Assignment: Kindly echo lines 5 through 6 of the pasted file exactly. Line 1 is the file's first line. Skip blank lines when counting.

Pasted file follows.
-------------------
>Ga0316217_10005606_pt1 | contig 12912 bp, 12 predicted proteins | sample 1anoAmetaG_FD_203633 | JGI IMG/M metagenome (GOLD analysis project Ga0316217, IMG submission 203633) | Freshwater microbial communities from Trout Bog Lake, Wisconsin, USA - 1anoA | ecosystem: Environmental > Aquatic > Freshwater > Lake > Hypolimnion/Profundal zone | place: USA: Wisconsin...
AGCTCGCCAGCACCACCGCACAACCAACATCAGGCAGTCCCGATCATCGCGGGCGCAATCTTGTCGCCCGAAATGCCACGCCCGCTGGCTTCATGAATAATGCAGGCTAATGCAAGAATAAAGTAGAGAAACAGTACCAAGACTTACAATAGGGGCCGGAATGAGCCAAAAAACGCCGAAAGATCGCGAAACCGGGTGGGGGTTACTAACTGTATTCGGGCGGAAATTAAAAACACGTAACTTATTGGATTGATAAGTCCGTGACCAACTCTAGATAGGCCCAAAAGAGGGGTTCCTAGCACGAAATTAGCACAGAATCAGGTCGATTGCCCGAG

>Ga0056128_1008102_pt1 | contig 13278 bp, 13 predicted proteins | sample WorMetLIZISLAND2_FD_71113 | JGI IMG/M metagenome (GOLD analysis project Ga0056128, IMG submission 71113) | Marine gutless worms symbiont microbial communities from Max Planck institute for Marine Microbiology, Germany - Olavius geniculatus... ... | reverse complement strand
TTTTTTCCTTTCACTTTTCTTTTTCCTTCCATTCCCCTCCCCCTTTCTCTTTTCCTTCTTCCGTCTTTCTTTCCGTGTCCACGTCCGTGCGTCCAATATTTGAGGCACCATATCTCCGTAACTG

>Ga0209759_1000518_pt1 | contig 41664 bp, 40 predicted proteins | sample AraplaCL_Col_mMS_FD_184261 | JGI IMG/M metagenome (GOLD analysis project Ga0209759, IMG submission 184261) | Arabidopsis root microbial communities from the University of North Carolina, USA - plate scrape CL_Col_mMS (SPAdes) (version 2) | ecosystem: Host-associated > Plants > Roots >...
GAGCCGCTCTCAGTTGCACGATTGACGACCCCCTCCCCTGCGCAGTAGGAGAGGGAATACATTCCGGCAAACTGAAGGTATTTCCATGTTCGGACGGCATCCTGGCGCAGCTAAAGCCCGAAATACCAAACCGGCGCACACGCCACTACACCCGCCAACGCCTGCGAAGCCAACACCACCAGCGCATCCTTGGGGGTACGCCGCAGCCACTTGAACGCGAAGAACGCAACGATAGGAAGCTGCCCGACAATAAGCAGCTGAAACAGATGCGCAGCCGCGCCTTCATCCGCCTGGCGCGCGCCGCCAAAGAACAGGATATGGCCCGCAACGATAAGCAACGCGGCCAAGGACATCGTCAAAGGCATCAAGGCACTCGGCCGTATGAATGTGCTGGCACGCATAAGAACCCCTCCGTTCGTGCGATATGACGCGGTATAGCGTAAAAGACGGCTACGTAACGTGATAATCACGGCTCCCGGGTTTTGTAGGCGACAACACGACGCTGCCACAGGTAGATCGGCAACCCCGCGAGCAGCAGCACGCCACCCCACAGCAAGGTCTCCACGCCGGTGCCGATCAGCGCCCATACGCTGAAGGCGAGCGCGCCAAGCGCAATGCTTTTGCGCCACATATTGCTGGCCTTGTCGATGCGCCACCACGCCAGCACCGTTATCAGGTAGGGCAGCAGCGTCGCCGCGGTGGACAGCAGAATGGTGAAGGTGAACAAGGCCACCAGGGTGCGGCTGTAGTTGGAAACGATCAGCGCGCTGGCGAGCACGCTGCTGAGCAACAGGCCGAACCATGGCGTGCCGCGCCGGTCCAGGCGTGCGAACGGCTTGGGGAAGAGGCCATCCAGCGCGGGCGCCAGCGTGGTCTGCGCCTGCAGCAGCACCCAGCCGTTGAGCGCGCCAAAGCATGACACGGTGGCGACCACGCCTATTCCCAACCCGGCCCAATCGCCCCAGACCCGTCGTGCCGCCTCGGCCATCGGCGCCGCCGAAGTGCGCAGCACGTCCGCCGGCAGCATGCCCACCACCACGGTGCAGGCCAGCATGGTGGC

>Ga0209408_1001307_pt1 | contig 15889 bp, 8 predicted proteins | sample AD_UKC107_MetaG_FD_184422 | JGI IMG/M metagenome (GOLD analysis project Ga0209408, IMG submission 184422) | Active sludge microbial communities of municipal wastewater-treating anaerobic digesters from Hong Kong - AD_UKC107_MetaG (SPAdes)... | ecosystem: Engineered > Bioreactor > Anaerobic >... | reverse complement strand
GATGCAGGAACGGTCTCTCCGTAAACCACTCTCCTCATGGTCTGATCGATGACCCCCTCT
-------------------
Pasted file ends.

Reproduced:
>Ga0209759_1000518_pt1 | contig 41664 bp, 40 predicted proteins | sample AraplaCL_Col_mMS_FD_184261 | JGI IMG/M metagenome (GOLD analysis project Ga0209759, IMG submission 184261) | Arabidopsis root microbial communities from the University of North Carolina, USA - plate scrape CL_Col_mMS (SPAdes) (version 2) | ecosystem: Host-associated > Plants > Roots >...
GAGCCGCTCTCAGTTGCACGATTGACGACCCCCTCCCCTGCGCAGTAGGAGAGGGAATACATTCCGGCAAACTGAAGGTATTTCCATGTTCGGACGGCATCCTGGCGCAGCTAAAGCCCGAAATACCAAACCGGCGCACACGCCACTACACCCGCCAACGCCTGCGAAGCCAACACCACCAGCGCATCCTTGGGGGTACGCCGCAGCCACTTGAACGCGAAGAACGCAACGATAGGAAGCTGCCCGACAATAAGCAGCTGAAACAGATGCGCAGCCGCGCCTTCATCCGCCTGGCGCGCGCCGCCAAAGAACAGGATATGGCCCGCAACGATAAGCAACGCGGCCAAGGACATCGTCAAAGGCATCAAGGCACTCGGCCGTATGAATGTGCTGGCACGCATAAGAACCCCTCCGTTCGTGCGATATGACGCGGTATAGCGTAAAAGACGGCTACGTAACGTGATAATCACGGCTCCCGGGTTTTGTAGGCGACAACACGACGCTGCCACAGGTAGATCGGCAACCCCGCGAGCAGCAGCACGCCACCCCACAGCAAGGTCTCCACGCCGGTGCCGATCAGCGCCCATACGCTGAAGGCGAGCGCGCCAAGCGCAATGCTTTTGCGCCACATATTGCTGGCCTTGTCGATGCGCCACCACGCCAGCACCGTTATCAGGTAGGGCAGCAGCGTCGCCGCGGTGGACAGCAGAATGGTGAAGGTGAACAAGGCCACCAGGGTGCGGCTGTAGTTGGAAACGATCAGCGCGCTGGCGAGCACGCTGCTGAGCAACAGGCCGAACCATGGCGTGCCGCGCCGGTCCAGGCGTGCGAACGGCTTGGGGAAGAGGCCATCCAGCGCGGGCGCCAGCGTGGTCTGCGCCTGCAGCAGCACCCAGCCGTTGAGCGCGCCAAAGCATGACACGGTGGCGACCACGCCTATTCCCAACCCGGCCCAATCGCCCCAGACCCGTCGTGCCGCCTCGGCCATCGGCGCCGCCGAAGTGCGCAGCACGTCCGCCGGCAGCATGCCCACCACCACGGTGCAGGCCAGCATGGTGGC